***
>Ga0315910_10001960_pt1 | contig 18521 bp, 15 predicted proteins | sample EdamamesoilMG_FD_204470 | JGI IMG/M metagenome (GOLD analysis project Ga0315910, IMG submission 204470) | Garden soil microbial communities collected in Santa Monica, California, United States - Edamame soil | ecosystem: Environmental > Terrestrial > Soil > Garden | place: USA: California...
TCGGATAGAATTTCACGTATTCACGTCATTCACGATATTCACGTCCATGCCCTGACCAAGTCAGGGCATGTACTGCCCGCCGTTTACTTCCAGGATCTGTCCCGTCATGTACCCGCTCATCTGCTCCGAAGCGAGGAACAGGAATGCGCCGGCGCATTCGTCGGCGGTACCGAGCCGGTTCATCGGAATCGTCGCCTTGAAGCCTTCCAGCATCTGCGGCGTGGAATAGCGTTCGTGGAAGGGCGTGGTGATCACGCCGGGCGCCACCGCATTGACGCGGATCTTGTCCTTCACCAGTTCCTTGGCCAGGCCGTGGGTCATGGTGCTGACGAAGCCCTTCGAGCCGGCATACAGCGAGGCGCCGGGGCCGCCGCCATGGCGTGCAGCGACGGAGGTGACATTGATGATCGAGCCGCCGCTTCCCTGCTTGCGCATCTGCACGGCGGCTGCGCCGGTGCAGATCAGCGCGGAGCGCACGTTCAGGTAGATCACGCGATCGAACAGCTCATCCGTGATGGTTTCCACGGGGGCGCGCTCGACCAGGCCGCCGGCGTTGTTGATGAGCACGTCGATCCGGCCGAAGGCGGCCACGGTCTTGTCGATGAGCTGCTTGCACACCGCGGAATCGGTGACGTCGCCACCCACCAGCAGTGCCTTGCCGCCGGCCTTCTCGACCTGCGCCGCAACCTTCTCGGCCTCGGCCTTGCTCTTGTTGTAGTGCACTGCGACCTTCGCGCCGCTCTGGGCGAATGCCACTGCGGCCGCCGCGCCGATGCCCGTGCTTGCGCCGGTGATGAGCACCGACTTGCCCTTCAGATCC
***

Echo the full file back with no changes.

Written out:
>Ga0315910_10001960_pt1 | contig 18521 bp, 15 predicted proteins | sample EdamamesoilMG_FD_204470 | JGI IMG/M metagenome (GOLD analysis project Ga0315910, IMG submission 204470) | Garden soil microbial communities collected in Santa Monica, California, United States - Edamame soil | ecosystem: Environmental > Terrestrial > Soil > Garden | place: USA: California...
TCGGATAGAATTTCACGTATTCACGTCATTCACGATATTCACGTCCATGCCCTGACCAAGTCAGGGCATGTACTGCCCGCCGTTTACTTCCAGGATCTGTCCCGTCATGTACCCGCTCATCTGCTCCGAAGCGAGGAACAGGAATGCGCCGGCGCATTCGTCGGCGGTACCGAGCCGGTTCATCGGAATCGTCGCCTTGAAGCCTTCCAGCATCTGCGGCGTGGAATAGCGTTCGTGGAAGGGCGTGGTGATCACGCCGGGCGCCACCGCATTGACGCGGATCTTGTCCTTCACCAGTTCCTTGGCCAGGCCGTGGGTCATGGTGCTGACGAAGCCCTTCGAGCCGGCATACAGCGAGGCGCCGGGGCCGCCGCCATGGCGTGCAGCGACGGAGGTGACATTGATGATCGAGCCGCCGCTTCCCTGCTTGCGCATCTGCACGGCGGCTGCGCCGGTGCAGATCAGCGCGGAGCGCACGTTCAGGTAGATCACGCGATCGAACAGCTCATCCGTGATGGTTTCCACGGGGGCGCGCTCGACCAGGCCGCCGGCGTTGTTGATGAGCACGTCGATCCGGCCGAAGGCGGCCACGGTCTTGTCGATGAGCTGCTTGCACACCGCGGAATCGGTGACGTCGCCACCCACCAGCAGTGCCTTGCCGCCGGCCTTCTCGACCTGCGCCGCAACCTTCTCGGCCTCGGCCTTGCTCTTGTTGTAGTGCACTGCGACCTTCGCGCCGCTCTGGGCGAATGCCACTGCGGCCGCCGCGCCGATGCCCGTGCTTGCGCCGGTGATGAGCACCGACTTGCCCTTCAGATCC